All is not well at Facebook. Some have even started calling for CEO Mark Zuckerberg's head. But the panic is premature, and the social network has plenty of time and opportunity to turn things around.
Facebook's stock price has traveled south since its flashy (and disastrous) debut in May. Facebook closed at $19.44 per share on Wednesday, barely half of its $38 IPO price.
Why is Facebook's share price dropping like a boulder off a cliff? M&A specialist Marty Wolf provides an excellent explanation, but I'll summarize the key points:
- Facebook's price-to-earnings ratio (P/E) for the last 12 months was 72.4, which puts it way above the P/E ratios of Google (20.0), Apple (15.7) and Yahoo (17.0). This would be fine if Facebook's revenue growth were accelerating, but it isn't.
- Facebook currently makes approximately $5.12 per user on an annualized basis (calculated from its most recent quarterly figure of $1.28 per user). It would need to boost that more than sixfold, to just over $33 per user, with its current userbase (about 900 million users) to justify a $38 share price.
- Several more lockups will flood the market with Facebook shares, with 1.3 billion shares becoming available for sale in November alone.
- Facebook's users are going mobile, and Facebook hasn't figured out how to monetize mobile yet.
The result: investors are panicking, and some are questioning whether Zuckerberg is in over his head.
Zuckerberg's job is safe for the time being (he controls a majority of the voting power), but Facebook needs to find a way to turn its stock price around before top employees start to leave.
There is no easy solution to Facebook's woes, though. Its P/E ratio is still well above Google, Apple, and other major tech giants, so there's more room for Facebook drop. It's unlikely that Facebook can reverse its slide until it finds a major new source of revenue (and lowers its P/E ratio).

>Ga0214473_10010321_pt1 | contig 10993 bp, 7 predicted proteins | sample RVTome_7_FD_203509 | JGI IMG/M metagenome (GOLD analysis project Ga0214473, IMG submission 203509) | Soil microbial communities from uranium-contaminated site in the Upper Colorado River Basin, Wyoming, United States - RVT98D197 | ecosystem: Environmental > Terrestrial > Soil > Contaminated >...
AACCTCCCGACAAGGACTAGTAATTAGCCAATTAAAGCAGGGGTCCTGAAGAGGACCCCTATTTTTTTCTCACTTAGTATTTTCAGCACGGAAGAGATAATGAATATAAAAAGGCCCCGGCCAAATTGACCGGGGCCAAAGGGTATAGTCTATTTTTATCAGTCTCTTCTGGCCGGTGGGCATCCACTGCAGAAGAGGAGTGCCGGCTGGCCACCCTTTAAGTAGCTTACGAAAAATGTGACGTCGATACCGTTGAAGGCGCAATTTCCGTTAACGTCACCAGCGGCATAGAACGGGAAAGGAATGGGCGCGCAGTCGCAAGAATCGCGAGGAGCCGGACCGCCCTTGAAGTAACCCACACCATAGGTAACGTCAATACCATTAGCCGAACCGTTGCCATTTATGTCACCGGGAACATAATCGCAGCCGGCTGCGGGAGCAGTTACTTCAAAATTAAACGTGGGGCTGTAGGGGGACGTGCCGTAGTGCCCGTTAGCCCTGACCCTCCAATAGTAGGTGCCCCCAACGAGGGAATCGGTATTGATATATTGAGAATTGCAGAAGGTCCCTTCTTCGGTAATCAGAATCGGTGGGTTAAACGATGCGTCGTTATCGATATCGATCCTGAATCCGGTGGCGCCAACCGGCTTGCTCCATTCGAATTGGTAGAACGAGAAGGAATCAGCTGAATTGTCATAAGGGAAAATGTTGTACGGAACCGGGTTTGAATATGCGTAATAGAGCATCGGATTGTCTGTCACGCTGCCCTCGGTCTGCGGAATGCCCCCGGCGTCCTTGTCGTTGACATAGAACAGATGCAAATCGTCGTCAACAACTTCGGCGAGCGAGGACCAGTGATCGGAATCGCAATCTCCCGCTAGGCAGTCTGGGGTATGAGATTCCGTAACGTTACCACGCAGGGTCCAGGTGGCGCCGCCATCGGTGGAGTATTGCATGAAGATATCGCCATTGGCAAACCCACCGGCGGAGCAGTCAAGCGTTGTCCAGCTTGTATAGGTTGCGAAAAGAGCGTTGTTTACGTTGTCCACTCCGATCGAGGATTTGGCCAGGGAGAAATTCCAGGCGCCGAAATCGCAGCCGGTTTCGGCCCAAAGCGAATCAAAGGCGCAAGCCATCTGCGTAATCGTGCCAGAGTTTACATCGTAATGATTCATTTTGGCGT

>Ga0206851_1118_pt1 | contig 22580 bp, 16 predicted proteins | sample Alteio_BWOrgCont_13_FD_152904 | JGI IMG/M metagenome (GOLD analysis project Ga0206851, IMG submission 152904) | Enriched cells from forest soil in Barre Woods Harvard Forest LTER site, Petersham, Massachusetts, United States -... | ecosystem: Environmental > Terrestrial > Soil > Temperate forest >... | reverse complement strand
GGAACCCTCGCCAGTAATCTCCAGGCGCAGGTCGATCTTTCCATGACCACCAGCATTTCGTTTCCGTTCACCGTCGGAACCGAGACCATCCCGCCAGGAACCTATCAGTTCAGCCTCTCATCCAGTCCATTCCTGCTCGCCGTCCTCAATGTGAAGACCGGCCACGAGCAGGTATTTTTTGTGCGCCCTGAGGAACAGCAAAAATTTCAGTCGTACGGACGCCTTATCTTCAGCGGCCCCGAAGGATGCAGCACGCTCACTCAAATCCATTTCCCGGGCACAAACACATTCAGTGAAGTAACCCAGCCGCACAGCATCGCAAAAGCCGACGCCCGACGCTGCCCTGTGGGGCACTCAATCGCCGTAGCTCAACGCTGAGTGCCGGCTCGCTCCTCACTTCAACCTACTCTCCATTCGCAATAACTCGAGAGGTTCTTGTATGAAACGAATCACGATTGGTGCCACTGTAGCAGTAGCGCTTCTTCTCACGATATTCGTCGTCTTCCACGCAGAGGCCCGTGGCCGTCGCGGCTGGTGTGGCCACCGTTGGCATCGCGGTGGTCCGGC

So that's what Zuckerberg and Facebook must do. The company must launch new revenue-generating products. It doesn't matter whether it's a Facebook for AdSense or a massive payment system -- it just needs to generate revenue. Facebook must prove it can increase the revenue it generates per user.
That won't happen overnight, so Zuckerberg needs to address the market's fears in the meantime. An interview assuring investors that new products are in the pipeline could be a major stabilization factor for the stock. While there's no guarantee of that, his current silence isn't doing the stock any favors.
In the long term, Facebook will be fine. At least, that's what Zuckerberg is betting on as he focuses the team on product. But the stock's shocking drop can only serve as a distraction to his greater goals. He'd be wise to make revenue the priority it should be.
Corrected at 9:29 a.m. PT: An earlier version of this piece incorrectly compared Facebook's quarterly average revenue per user (ARPU) to the annual ARPU that would justify its IPO share price. Facebook's annualized ARPU is currently $5.12; it would need to rise above $33 with its current user base to justify a $38 share price.